I used to take on a noble character whenever it comes to acting among my peers. I remember performing King Nebuchadnezzar in a high school drama class. It was sport hearing my classmates address me as the king. Nebu – the short-lived nickname that followed after wasn’t much fun. Please don’t listen to me; I enjoyed the attention. Haha!

Spending my holidays in the countryside was fun. I won’t forget my childhood moments and those who made them memorable. I recall not-so-cozy train rides to and fro the country, hunting rodents with my buddies, running an insect zoo (this is very personal to me), killing straying poisonous snakes and chipmunks that destroyed furniture in the house, swimming in shallow streams, and catching crabs, wrestling with other boys, numerous farm adventures, and more. These are stories to be told. It gives me extreme joy when I recall them. Hence, I’m grateful for the experience. I try to keep records of stories and lessons learned in my evolving blog. A lot has been written here and elsewhere, but sadly much is nearly or entirely forgotten. Well, I will work hard to put the pieces together.

More to Africa…

There’s a lot yet to be revealed about Africa. While many may choose to focus on the ills in African societies, many good things are going on in the continent.

I launched this blog to document my past and future nostalgic moments. I aim to promote the dignity of the African homeland and her rich heritage. Also, my blog seeks to persuade people to acknowledge their humble beginnings. It is the past that made us who we are today. As for me, my life experiences made me resilient and desirous of contributing to positive change.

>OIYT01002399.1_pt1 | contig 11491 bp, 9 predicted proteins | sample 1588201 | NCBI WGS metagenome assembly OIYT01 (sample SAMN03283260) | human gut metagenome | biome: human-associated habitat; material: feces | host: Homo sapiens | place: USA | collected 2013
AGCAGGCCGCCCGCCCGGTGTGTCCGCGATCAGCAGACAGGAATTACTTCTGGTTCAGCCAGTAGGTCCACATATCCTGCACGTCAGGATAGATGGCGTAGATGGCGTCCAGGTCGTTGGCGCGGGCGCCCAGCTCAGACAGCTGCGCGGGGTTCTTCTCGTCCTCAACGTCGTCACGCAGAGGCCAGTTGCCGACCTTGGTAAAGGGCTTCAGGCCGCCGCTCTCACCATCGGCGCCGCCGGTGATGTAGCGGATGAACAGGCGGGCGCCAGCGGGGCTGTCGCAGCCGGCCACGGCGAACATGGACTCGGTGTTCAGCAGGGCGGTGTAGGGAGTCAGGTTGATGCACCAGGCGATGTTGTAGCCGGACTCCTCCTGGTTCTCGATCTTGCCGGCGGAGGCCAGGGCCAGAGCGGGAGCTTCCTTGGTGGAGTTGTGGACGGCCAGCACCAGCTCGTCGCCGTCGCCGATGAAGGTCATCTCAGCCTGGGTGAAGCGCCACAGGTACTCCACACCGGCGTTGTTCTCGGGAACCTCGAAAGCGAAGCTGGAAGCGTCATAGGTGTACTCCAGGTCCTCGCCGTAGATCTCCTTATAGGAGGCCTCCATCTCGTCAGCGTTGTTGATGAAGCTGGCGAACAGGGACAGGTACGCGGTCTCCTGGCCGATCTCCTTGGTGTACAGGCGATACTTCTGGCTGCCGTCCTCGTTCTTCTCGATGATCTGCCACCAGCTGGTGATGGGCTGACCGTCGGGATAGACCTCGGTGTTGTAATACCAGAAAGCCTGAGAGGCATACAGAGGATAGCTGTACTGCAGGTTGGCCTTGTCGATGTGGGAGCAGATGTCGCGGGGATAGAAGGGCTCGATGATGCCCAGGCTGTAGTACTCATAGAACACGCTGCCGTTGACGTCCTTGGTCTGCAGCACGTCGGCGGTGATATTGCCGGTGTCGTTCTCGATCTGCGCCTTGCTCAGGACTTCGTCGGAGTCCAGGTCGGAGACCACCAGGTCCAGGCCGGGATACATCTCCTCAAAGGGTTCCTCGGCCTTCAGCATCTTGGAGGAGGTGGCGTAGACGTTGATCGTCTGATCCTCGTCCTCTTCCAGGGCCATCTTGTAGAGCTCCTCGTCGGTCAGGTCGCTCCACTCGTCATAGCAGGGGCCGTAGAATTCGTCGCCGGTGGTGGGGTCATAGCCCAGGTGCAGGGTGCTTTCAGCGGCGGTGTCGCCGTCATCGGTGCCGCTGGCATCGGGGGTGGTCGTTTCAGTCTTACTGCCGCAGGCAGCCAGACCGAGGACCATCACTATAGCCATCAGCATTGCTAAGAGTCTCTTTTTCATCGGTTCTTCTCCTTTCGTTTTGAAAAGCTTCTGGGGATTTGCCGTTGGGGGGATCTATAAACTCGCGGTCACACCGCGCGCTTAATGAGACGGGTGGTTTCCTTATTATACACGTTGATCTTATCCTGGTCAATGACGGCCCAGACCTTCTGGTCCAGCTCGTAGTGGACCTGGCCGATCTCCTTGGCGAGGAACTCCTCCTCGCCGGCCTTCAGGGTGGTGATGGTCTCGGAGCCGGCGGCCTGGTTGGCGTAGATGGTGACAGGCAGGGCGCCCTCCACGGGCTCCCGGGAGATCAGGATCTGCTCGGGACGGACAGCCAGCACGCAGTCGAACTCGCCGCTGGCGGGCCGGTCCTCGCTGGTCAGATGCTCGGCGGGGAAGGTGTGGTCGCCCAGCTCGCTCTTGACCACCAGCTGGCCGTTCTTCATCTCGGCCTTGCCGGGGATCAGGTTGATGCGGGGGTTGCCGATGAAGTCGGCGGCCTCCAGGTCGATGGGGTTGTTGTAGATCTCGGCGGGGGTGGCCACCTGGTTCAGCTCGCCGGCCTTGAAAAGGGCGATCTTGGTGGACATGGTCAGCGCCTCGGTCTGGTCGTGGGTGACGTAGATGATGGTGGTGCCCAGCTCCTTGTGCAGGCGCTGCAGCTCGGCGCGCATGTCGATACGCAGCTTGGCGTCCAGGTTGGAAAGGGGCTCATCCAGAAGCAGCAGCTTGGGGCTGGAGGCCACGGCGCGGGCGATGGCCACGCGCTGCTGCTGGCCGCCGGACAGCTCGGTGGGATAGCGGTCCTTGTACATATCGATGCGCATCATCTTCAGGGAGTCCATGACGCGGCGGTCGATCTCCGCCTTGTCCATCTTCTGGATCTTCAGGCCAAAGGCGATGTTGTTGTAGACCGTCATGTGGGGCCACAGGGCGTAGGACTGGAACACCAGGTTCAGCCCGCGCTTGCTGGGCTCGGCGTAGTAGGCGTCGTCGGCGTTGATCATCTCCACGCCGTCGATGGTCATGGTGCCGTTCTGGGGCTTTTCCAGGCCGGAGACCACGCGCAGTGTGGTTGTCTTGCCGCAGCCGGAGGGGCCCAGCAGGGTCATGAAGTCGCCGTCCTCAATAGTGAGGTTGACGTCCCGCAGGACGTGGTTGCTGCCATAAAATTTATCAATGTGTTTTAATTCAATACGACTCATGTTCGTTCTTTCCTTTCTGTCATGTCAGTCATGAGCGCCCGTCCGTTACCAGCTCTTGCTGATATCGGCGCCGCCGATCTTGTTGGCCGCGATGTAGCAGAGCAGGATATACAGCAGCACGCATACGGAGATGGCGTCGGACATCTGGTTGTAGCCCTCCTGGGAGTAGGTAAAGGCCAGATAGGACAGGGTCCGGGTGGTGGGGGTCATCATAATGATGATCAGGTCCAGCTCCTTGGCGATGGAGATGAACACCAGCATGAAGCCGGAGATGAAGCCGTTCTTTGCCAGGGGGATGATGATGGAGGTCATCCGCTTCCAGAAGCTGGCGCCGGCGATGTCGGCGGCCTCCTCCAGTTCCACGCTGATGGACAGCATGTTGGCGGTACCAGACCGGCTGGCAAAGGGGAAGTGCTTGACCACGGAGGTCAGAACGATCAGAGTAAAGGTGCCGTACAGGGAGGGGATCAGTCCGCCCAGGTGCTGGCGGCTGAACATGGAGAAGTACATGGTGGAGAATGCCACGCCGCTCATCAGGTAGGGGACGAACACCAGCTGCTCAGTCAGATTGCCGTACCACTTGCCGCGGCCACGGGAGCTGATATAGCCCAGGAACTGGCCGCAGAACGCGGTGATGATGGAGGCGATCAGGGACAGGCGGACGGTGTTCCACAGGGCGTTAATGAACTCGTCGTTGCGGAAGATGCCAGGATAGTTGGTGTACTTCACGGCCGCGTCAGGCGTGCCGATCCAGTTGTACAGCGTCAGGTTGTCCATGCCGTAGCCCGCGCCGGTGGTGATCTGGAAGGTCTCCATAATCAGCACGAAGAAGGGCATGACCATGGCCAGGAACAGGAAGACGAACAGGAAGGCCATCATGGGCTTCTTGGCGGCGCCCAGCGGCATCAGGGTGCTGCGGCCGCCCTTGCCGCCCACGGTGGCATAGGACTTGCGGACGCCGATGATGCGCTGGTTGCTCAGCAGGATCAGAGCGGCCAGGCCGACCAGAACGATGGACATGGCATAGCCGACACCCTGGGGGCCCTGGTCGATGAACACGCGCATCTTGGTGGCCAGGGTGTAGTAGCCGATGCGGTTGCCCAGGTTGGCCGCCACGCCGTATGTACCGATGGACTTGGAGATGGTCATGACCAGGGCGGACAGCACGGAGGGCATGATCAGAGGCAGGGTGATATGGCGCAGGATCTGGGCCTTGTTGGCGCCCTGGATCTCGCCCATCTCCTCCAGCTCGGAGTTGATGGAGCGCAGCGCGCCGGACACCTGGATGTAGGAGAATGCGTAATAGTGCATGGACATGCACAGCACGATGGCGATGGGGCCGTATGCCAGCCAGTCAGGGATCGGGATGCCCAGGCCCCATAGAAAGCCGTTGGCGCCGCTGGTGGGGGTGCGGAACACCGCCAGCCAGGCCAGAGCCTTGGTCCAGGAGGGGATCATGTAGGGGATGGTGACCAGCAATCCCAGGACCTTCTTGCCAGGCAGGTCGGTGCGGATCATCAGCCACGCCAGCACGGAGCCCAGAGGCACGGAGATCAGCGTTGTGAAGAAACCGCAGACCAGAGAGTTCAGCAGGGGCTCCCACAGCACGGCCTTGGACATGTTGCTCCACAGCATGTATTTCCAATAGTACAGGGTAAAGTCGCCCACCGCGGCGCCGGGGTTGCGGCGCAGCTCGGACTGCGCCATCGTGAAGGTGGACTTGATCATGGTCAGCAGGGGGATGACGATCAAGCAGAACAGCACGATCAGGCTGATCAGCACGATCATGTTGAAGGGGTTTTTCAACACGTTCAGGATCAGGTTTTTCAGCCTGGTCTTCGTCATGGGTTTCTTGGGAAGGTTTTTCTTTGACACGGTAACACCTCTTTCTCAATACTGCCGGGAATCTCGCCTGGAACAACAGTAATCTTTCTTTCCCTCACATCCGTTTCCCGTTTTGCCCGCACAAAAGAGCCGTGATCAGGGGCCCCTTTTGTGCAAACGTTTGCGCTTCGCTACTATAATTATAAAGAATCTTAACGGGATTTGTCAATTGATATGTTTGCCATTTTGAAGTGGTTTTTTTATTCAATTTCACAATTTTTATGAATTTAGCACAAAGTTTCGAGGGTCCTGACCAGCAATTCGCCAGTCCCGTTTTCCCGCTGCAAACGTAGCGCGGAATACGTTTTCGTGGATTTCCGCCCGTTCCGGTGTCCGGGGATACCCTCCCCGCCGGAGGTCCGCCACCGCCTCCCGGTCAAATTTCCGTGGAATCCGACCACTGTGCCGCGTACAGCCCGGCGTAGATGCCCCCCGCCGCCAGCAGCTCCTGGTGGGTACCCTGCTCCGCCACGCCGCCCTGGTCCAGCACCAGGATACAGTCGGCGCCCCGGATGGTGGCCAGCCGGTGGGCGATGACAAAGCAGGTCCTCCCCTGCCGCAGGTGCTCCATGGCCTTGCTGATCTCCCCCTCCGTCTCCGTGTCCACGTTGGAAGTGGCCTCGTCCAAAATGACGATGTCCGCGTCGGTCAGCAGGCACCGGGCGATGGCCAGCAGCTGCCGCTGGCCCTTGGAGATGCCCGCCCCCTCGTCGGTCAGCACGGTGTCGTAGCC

My love for Africa goes beyond boundaries created by man and perceived primitive traditions. It saddens me to see such a beautiful continent wallow in poverty and deprivation. It is my dream to travel the length and breadth of the continent – to tell more stories. Indeed, storytelling is Africa’s foremost tradition because it unites us all, and everyone has a story.

It’s my wish to see much of the African hinterland, to fright lions with the Masai, swim in some of her greatest rivers, live with and learn the ways of local tribes, collate much tribal folklore and poetry from budding African talent, start a series about this beautiful land and spread the message of hope. Now, I won’t be needing a crown to continue to spread this hope and love to my people.

Suppose you didn’t play in the mud as I did while growing up; you may not understand how dear this is—good night from West Africa.

Africa politics quotes

Reflection on Responsibility

A fundamental concern for others in our individual and community lives would go a long way in making the world the better place we so passionately dreamt of – Nelson Mandela